Apple's iOS is the new BlackBerry, but Android is finally making strides to attract business customers.
It's easy to look at such phones as the Samsung Galaxy S IV and the Galaxy Note II and get excited about the enterprise features Android offers. Unfortunately, IT decision makers cannot afford to take such a view, because those devices are just one part of the Android ecosystem. When weighing Android versus iOS, IT has to figure out if Android's overall advancements in features and security are enough to compete with iOS in the enterprise.
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Android is starting to win some battles against iOS in the enterprise.
In 2012, Google rolled out two major Android operating system updates: Ice Cream Sandwich and Jelly Bean, both of which did a great job making the tablet and phone versions of the OS look and feel more similar. We also saw the first enterprise app store for Android in December. Other nice additions that came with Jelly Bean include the following:
- Multiuser support. This feature allows more than one employee to have their own customizable spaces on a single device. The benefit is that, if a small sales force or other team has a limited need for tablets, you can implement device-sharing and save on hardware costs. Newer tablets can support up to eight users, with up to three active users simultaneously. They can all sync data at the same time and use the same apps.
- Verification. This new service provides enhanced security with an always-on VPN.
- Device encryption. It is now more reliable, and the OS periodically reminds users to decrypt their devices. It also declines SMS messages and calls when waiting for decryption.
- Malware-prevention improvements. Android added features such as address space layout randomization, which makes it harder for malware to locate key data structures; and data execution prevention, which stops malware from executing code from certain regions. Android security still has a ways to go, but these are steps in the right direction.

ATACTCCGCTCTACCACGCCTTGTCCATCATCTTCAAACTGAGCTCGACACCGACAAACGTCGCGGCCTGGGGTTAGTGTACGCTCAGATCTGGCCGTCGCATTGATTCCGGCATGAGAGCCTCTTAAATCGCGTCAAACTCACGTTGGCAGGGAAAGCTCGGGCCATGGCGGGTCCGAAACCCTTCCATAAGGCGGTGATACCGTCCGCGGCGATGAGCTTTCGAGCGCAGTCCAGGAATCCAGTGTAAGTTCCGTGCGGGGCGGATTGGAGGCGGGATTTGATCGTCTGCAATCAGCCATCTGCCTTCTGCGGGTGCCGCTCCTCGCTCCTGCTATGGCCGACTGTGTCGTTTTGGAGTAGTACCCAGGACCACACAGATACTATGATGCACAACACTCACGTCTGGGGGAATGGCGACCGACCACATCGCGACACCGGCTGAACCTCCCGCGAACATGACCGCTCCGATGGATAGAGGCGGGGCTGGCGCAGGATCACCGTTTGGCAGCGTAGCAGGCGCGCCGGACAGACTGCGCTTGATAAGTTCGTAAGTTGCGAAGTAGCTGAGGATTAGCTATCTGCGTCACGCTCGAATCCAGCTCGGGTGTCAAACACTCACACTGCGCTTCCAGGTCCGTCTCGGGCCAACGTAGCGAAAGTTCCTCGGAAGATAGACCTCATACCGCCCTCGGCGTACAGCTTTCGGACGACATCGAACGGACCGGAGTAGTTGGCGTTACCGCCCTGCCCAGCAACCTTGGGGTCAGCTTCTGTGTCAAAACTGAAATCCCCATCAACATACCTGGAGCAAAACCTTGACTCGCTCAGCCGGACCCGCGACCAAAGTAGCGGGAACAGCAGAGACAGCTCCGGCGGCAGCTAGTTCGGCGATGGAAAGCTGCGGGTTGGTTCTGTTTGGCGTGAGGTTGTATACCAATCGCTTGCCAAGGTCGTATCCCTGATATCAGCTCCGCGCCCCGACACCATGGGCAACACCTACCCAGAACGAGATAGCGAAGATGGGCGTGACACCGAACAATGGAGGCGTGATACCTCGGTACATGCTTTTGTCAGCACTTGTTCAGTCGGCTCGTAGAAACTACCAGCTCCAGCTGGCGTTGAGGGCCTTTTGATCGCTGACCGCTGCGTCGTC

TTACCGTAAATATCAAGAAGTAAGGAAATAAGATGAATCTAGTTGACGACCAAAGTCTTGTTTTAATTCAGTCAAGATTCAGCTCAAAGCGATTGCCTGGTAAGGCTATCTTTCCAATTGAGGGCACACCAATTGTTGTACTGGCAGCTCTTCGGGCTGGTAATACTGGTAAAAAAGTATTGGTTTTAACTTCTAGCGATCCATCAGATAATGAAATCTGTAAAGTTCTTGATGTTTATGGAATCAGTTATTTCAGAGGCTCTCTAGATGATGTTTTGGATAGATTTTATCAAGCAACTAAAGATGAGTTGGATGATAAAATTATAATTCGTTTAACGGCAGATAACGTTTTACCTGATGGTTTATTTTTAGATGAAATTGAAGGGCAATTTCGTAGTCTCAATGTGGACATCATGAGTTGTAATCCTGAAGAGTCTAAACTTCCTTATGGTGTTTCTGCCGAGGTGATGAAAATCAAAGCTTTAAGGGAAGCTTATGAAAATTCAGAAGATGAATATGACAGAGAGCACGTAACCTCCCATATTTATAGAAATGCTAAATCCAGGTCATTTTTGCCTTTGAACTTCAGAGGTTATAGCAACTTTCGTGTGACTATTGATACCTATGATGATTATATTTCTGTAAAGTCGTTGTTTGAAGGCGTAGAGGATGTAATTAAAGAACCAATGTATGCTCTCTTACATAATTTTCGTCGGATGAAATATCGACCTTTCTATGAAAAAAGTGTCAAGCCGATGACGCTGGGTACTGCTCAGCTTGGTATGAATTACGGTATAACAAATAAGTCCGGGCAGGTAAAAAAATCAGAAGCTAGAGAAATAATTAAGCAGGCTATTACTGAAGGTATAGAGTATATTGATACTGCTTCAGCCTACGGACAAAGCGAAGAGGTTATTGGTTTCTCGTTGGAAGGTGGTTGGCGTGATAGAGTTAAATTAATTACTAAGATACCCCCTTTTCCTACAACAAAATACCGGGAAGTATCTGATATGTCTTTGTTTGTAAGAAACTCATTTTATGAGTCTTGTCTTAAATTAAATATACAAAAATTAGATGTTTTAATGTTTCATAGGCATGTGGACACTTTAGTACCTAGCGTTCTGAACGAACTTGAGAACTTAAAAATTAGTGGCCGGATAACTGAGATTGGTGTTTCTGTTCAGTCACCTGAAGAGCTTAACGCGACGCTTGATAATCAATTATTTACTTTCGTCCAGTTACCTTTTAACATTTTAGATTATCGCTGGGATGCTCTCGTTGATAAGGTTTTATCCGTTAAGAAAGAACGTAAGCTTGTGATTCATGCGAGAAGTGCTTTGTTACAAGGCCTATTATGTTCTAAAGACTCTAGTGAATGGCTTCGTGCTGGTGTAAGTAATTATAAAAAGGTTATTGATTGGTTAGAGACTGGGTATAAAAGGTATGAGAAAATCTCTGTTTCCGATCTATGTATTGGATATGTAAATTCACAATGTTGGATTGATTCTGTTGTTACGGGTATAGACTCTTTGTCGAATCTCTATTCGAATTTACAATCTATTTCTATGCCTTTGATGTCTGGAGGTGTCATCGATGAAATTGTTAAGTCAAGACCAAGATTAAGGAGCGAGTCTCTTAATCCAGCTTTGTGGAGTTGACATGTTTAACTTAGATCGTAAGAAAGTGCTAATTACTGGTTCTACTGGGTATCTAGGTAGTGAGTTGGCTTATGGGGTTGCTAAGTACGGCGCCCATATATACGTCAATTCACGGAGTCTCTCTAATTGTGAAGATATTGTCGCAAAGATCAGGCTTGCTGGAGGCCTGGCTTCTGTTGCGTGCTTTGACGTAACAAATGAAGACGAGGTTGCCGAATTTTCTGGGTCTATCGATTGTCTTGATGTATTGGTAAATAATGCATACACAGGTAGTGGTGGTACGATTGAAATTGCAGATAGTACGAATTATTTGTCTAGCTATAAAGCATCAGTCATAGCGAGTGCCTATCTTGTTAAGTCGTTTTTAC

Because Android is an open source OS, device manufacturers can -- and do -- make significant modifications and additions. With its wildly popular Galaxy S III and Note II, Samsung was the largest manufacturer of smartphones in 2012, shipping 63.7 million units in the fourth quarter alone, according to IDC. The company added its own enterprise security features, including advanced Microsoft Exchange ActiveSync support and AES 256-bit device encryption, through its Samsung Approved for Enterprise (SAFE) program.
Android vs. iOS and the role of fragmentation
Do the native OS improvements and additional capabilities such as SAFE mean Android is ready to uproot iOS in the enterprise? The answer is maybe. Android's variety of features and rate of innovation are impressive, but what makes Android great for consumers is what makes it difficult for organizations. On one hand, consumers have many customizable devices to choose from. On the other hand, organizations that let users bring their own devices face the prospect of supporting four to six different OS versions running on literally hundreds of different phones made by a handful of manufacturers. This fragmentation makes it difficult to support, create apps for and manage the security of Android devices in the enterprise.
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Apps for iOS, on the other hand, consistently work well across four different OS versions. Apple makes all the iOS devices, and they seem to integrate with Windows better than Android. And it offers features such as guided access, which allows IT to limit certain functions of apps. Its certificate-based VPN authentication works with virtually all Apple products, whereas your VPN may only work with a specific Android version or device.
Apple is winning the war, but Android is starting to win some battles against iOS in the enterprise. Look for small, upstart companies to align with Android, because they do not have a large Windows infrastructure and they can align more easily with other Google products, such as Google Apps.